I had never stayed with a family like this, and knowing the children had not either I went to help them unpack their little duffle bags that had been filled with donated clothes perfectly ironed and starched. I wondered what they were thinking; would they ever want to go back to Haiti? We all went to brush our teeth in the bathroom that was full of pretty and good smelling things. It was 9 pm EDT. I helped Mace and Moise lay out clothes for our big adventure tomorrow. They slept in their long pants and socks, not yet used to the climate of Long Island. An hour later at 10:00 pm they were so quiet. I went to check on the boys. Mace was sound asleep, and Moise was pretending. I could see from the light of the moon his eyes were trying to stay closed. “Ça va, cherie?” Are you ok, honey?
Moise smiled with perfect teeth and grabbed my neck to pull me closer. “I love you, Mom.”
Will English be a Problem?
I did not know it yet, but at the same time over at the Vizza’s family house where Robin and Kenson were staying Robin was asked by Mr. Vizza, “Could we have a word?”. Robin joined Bob in his living room. Bob very politely shared that he was surprised that the children did not speak better English. He was concerned that the plan to visit the Cold Spring Harbor Lab where we would meet Dr. Lyndsay to learn about the lab’s efforts in finding a cure to pancreatic cancer would be difficult without a firm understanding of English.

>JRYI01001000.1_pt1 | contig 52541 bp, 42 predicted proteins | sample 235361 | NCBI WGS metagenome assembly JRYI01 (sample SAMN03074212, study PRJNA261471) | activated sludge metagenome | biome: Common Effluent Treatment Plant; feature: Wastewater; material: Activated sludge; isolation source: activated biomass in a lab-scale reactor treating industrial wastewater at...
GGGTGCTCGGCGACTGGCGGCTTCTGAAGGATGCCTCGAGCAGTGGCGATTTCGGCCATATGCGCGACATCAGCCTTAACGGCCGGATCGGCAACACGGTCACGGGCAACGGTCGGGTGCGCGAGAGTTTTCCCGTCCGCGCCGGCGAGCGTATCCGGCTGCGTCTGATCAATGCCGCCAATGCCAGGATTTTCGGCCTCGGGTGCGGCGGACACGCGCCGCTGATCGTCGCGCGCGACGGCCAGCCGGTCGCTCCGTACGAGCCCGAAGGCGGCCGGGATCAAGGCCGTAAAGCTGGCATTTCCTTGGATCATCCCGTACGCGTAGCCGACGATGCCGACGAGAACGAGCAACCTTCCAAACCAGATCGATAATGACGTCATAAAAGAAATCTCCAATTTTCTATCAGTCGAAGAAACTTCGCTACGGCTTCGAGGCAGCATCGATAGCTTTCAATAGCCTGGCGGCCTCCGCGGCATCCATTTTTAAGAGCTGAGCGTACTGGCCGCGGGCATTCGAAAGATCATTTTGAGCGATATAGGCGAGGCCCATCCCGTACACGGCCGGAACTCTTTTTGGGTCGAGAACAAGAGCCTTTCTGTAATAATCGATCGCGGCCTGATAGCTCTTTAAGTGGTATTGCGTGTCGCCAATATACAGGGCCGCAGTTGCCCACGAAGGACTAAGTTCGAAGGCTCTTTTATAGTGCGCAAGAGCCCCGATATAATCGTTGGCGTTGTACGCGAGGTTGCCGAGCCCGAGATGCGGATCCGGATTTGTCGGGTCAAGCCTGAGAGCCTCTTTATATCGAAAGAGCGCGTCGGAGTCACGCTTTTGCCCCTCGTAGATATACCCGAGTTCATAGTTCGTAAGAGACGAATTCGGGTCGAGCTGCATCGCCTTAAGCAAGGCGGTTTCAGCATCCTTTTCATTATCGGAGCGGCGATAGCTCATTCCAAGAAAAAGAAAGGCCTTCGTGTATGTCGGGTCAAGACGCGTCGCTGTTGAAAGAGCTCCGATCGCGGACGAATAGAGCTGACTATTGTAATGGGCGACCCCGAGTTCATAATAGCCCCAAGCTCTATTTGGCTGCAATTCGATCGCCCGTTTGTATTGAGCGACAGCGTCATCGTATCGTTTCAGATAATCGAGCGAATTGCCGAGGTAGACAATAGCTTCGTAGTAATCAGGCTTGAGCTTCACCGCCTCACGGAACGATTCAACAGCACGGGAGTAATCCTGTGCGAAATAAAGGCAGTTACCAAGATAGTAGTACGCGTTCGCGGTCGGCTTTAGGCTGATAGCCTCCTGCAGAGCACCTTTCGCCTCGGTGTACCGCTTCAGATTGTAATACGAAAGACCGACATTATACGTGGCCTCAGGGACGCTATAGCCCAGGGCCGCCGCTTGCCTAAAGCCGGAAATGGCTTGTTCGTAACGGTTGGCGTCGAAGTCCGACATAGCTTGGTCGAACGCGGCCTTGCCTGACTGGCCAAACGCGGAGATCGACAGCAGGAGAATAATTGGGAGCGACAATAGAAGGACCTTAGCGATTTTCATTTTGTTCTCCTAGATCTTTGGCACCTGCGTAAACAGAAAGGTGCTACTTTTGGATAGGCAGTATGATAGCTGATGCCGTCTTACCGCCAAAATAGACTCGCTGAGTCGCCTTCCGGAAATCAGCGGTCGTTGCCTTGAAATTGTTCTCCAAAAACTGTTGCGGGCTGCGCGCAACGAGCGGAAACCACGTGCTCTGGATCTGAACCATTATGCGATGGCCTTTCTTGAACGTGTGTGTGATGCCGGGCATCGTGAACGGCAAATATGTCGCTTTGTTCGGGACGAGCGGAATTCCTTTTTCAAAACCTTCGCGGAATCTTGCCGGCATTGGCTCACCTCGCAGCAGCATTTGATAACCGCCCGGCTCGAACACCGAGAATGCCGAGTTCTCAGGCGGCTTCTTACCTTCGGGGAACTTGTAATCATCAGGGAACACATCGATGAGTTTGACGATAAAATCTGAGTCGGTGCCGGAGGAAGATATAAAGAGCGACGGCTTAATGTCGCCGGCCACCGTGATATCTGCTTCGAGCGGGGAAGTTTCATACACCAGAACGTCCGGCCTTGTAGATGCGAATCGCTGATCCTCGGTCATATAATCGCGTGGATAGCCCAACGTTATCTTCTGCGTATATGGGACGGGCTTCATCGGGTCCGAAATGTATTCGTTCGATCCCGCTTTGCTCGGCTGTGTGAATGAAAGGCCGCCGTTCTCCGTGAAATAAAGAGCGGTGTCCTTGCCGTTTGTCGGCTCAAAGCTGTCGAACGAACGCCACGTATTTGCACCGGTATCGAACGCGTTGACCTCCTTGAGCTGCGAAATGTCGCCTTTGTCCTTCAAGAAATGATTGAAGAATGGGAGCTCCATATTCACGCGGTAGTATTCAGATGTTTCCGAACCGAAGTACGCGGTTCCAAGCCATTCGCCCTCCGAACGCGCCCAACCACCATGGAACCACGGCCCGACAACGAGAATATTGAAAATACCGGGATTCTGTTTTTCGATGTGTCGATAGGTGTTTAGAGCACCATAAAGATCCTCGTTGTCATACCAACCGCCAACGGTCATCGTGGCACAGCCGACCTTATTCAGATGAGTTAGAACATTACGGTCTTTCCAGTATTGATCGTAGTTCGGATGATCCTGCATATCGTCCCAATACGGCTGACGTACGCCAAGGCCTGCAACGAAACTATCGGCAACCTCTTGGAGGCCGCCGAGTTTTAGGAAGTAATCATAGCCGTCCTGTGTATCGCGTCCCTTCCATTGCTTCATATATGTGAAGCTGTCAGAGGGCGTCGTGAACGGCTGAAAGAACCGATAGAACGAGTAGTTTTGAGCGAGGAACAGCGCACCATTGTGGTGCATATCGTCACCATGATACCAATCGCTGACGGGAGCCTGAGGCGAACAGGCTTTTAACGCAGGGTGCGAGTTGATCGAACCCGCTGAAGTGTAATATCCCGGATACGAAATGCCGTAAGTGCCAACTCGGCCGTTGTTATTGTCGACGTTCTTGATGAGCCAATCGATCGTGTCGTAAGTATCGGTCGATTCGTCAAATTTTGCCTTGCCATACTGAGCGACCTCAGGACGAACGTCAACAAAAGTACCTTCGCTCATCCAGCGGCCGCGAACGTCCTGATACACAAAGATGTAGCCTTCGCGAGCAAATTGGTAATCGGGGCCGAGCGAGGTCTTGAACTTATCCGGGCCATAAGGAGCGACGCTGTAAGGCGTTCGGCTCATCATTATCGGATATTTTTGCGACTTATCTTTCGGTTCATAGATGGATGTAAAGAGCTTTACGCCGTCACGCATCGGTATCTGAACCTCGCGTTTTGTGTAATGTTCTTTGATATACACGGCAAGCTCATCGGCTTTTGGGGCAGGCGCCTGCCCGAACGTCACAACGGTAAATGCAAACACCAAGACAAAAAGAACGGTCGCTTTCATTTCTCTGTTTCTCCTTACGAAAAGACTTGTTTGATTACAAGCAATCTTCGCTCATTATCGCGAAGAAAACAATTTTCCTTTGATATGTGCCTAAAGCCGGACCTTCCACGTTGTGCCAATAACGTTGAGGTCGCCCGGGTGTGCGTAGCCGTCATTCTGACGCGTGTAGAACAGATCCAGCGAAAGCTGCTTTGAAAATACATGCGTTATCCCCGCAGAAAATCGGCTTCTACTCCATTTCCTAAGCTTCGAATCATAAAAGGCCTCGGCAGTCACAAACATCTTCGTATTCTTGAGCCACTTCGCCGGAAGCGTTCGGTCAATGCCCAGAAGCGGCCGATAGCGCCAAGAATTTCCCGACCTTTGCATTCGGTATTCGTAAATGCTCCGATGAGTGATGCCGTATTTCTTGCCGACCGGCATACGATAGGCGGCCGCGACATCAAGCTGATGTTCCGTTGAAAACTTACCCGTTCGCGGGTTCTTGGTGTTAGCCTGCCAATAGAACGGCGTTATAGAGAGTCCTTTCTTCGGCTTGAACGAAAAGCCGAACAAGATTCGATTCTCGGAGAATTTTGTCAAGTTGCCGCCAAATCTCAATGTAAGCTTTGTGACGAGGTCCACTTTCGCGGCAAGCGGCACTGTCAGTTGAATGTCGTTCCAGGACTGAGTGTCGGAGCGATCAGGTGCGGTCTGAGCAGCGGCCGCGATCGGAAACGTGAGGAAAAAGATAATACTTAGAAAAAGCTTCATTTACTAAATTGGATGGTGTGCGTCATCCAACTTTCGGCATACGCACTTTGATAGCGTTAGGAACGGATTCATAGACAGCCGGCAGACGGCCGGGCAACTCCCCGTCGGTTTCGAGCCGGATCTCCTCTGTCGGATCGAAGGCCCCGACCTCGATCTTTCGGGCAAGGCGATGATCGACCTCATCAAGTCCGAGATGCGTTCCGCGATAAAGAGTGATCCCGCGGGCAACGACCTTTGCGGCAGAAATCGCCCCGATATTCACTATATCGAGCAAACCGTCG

“I have worked closely with Erline for three and a half years, and I have full confidence in her”, Robin assured Mr. Vizza. “As long as Dr. Lyndsay is comfortable working with a translator, everything will be just fine.” With Mr. Vizza’s stellar reputation in mind and Robin having a moment of doubt, offered to get another translator and silently prayed the children would miraculously speak English in the morning.
I slept well enough – I kept hearing the toilet flush and thought about the first time I wet the bed and wondered if I should get up and check the boys’ beds before they went up for breakfast. Finally, it was quiet, and I sank into a deep sleep.
Exciting and Eventful Morning
I woke naturally without an alarm. I had asked Robin to call me at 8:15 am EDT for a wake-up call; I could take my time reading my daily devotional, pray, then wake boys to get them into the shower and dressed. They were going to look “astounding” for this day. We would have a little breakfast; oh the smell of bacon and fresh toast was coming through the garden into our living quarters as I dozed. This was going to be a spectacular day!
I scanned my texts as I always do when I wake up and smiled as there was only one; nothing urgent from Haiti. The only text was from Robin as well as two missed calls from Robin; the first at 8:00 am and the second at 8:15 am. The text said, “I hope you and the boys slept well.” The text continued “I have called you to make sure you and the boys are up, as per your request. Your phone is off; I will be at the Christman’s house with the other kids and Erline at 9:15 am”.